The White House and Republicans in Congress continue to discuss a second round of tax reform, according to National Economic Council Director Larry Kudlow, the President’s top economic advisor. Mr. Kudlow made his comments in an April 5 interview, noting that the President and House Ways and Means Committee Chairman Kevin Brady (R-TX) spoke earlier in the week again about a “phase two” of tax reform.
The President and most GOP lawmakers agree that full expensing for business investments and individual tax cuts should be made permanent, according to Mr. Kudlow. Those specific tax changes are temporary provisions under the Tax Cuts and Jobs Act (TCJA), signed by the President on December 22, 2017.
The President reiterated his support of the expensing provision, in particular, while speaking at an April 5 round table event in West Virginia. During that speech, Mr. Trump praised the merits of the full expensing provision of the TCJA, noting, “I think it’s going to be the greatest benefit of the whole bill.”
According to Mr. Kudlow, there are other ideas also being discussed that could ultimately become part of the plan, but he did not elaborate on specifics.
What to Expect in the 2018 Income Tax Filing Season
Mr. Trump also spoke to the tax return filing process and the changes included in the TCJA that are expected to simplify income tax filings for most Americans. He noted that, “Next April, you’re going to, in many cases, [file on] one page, one card…you’ll have a nice simple form next year.”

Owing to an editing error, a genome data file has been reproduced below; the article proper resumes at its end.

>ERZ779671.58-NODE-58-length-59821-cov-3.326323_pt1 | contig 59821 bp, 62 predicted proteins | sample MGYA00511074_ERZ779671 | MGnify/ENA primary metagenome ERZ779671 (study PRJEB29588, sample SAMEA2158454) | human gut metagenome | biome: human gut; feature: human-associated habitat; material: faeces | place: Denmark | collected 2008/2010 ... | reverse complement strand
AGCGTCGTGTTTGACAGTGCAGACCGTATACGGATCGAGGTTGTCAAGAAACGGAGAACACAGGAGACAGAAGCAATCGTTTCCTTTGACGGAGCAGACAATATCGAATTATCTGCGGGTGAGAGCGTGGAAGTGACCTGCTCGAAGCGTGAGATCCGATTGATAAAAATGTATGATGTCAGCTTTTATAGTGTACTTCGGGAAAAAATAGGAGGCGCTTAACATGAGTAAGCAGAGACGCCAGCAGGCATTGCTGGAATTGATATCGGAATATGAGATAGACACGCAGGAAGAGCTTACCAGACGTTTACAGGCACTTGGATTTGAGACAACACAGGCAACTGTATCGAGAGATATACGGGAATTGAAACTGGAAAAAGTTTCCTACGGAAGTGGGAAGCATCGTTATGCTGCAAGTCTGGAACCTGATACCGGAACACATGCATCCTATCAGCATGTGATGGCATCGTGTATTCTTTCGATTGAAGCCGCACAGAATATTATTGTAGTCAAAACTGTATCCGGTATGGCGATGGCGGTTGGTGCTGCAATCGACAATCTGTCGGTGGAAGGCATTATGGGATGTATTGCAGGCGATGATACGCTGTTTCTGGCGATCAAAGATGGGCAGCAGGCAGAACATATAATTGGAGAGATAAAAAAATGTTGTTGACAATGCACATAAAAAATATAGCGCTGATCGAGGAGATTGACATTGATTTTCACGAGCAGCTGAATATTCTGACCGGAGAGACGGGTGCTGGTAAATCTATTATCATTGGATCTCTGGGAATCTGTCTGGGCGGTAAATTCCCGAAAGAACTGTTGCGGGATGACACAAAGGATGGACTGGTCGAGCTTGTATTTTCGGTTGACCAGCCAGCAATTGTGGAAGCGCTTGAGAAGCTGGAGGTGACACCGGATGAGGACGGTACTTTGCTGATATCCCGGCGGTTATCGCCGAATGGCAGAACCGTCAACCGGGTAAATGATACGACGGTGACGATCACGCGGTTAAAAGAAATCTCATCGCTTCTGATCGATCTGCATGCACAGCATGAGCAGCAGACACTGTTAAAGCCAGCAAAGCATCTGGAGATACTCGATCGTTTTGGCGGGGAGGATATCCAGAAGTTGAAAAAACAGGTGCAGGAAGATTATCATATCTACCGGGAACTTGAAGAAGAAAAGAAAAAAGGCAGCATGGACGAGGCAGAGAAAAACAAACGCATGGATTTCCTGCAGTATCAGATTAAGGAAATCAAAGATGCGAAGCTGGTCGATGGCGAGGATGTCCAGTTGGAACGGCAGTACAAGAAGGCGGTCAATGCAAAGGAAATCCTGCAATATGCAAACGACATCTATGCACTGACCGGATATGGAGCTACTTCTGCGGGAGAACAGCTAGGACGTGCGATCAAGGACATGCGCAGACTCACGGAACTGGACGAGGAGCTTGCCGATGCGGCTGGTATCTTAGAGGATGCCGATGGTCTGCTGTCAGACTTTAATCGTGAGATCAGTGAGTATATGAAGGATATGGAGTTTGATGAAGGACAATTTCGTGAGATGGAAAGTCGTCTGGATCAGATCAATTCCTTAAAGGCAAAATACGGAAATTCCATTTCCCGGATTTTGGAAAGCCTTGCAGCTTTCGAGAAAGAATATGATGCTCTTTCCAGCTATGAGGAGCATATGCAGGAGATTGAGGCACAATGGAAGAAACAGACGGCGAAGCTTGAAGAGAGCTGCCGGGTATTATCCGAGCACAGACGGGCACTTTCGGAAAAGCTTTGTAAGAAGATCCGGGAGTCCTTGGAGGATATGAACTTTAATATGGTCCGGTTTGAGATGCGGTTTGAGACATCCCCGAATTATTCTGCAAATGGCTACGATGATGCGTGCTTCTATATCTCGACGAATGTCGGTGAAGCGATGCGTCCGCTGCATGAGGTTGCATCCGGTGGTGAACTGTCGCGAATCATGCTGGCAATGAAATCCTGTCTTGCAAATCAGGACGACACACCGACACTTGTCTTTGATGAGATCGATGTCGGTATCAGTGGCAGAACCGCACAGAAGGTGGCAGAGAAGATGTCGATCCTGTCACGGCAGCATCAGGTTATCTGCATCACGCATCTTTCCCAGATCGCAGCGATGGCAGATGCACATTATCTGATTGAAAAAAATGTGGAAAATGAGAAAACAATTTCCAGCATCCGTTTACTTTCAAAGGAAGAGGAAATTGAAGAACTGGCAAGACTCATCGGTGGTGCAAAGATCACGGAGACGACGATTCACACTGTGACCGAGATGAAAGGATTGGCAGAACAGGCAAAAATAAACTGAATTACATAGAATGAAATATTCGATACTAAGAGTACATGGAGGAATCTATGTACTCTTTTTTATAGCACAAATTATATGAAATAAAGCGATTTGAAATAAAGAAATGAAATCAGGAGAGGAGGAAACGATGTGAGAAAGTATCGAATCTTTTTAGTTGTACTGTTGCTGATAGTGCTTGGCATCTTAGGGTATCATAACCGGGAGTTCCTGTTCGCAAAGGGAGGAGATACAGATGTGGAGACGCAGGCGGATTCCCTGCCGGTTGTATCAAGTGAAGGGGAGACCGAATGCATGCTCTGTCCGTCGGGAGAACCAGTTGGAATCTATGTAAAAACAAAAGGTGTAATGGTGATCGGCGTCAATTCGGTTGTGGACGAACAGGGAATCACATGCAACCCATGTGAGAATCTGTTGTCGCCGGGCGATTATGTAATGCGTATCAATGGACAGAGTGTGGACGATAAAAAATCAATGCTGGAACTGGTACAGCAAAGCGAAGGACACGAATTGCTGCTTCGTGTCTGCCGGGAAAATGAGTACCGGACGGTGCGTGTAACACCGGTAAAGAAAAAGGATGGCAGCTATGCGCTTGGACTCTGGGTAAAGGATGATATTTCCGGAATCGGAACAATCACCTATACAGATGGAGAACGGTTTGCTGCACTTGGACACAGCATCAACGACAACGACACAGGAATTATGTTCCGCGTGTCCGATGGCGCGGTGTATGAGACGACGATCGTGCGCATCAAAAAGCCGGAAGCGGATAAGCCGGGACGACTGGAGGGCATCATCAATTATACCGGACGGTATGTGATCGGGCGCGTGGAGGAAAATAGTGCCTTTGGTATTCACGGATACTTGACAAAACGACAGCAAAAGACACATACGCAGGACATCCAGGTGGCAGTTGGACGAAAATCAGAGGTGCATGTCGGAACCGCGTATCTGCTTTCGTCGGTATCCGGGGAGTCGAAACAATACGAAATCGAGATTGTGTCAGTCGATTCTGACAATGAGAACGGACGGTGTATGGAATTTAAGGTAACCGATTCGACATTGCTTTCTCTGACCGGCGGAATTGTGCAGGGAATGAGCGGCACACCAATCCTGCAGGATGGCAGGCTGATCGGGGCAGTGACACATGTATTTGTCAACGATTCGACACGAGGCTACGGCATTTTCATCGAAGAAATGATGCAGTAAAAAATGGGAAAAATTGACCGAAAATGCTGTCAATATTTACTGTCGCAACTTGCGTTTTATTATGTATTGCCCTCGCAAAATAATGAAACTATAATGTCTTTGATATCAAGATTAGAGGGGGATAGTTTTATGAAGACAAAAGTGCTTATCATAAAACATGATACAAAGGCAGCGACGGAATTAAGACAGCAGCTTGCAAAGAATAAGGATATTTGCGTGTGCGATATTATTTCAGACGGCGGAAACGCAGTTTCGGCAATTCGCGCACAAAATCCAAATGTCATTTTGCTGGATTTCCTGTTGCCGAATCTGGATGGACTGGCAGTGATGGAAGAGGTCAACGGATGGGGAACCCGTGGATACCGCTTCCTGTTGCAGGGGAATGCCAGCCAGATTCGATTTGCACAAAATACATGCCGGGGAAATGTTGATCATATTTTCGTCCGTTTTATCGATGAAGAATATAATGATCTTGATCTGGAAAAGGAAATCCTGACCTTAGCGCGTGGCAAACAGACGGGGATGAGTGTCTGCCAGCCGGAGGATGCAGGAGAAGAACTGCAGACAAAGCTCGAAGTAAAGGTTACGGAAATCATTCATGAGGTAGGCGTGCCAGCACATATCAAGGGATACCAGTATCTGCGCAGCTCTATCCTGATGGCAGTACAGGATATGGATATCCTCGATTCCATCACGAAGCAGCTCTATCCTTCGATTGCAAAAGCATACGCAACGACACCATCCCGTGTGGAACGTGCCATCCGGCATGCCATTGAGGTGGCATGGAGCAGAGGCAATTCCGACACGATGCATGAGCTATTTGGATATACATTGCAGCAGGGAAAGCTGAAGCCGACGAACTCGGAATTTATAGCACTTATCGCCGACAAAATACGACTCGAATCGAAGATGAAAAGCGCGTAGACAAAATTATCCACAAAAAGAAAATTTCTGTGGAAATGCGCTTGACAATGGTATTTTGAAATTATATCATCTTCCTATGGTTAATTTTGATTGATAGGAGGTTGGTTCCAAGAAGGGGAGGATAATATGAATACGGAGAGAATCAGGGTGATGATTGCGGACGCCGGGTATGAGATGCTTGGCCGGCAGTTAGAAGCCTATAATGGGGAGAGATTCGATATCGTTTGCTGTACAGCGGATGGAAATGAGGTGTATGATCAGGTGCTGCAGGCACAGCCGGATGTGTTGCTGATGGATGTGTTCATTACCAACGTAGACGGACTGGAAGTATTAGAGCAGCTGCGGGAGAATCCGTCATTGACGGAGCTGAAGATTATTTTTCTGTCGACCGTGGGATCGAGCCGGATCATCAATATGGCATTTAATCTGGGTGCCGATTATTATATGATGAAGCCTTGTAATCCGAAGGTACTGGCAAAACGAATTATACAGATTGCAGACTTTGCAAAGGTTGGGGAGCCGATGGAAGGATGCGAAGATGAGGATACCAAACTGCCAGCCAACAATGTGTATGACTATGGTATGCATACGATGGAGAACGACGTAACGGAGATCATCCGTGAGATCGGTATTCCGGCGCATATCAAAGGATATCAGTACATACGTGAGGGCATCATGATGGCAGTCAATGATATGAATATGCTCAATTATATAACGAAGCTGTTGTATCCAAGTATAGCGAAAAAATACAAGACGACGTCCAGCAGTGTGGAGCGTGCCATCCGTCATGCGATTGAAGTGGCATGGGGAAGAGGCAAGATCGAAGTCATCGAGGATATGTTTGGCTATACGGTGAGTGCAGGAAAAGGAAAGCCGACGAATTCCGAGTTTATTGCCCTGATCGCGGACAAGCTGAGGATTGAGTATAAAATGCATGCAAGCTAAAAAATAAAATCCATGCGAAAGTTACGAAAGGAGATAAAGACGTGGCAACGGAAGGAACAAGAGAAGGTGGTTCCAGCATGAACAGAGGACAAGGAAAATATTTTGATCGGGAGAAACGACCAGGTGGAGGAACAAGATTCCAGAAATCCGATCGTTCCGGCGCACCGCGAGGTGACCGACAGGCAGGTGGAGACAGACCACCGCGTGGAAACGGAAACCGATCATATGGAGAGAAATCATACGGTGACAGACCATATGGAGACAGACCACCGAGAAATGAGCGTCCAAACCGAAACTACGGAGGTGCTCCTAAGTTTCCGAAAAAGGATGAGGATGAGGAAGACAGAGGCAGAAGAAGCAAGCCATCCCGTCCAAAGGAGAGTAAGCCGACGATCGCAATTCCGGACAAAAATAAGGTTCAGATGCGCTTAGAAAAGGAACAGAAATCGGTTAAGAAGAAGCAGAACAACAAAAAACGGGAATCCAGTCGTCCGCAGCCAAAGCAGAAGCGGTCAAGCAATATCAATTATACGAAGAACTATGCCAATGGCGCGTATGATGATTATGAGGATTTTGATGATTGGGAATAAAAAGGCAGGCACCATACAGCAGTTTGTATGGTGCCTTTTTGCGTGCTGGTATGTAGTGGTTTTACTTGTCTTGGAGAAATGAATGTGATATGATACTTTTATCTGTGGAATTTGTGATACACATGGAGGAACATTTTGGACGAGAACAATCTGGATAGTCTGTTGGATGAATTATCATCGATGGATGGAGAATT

Changes Advanced by the Democratic Electorate
Most Democratic lawmakers continue to criticize the tax law changes under the TCJA. Nancy Pelosi (D-CA)House Minority Leader, said in an April 6 statement that only corporations and the wealthy benefit from the new law. “Powerful special interests are reaping massive windfalls from the GOP tax scam…,” Ms. Pelosi said.
Earlier in the week, while speaking at a tax event, Ms. Pelosi reportedly said that Democrats would take a bipartisan approach toward revising the TCJA if they regain the House majority in 2019. According to Pelosi, Democrats are interested in creating a tax bill that creates growth and jobs while simultaneously reducing the deficit.
It is difficult at this time to determine if there will actually be another tax bill brought to the floors of the House and Senate this summer. Consternation among all members of Congress, but especially Republicans, leads many commentators to think that the mid-term elections will be the primary focus of both Chambers in the coming months, and that most activity moved forward in Congress, is expected to be undertaken with the elections in mind. As such, there will continue to be a very deliberate approach to any and all legislative decisions until the elections are over.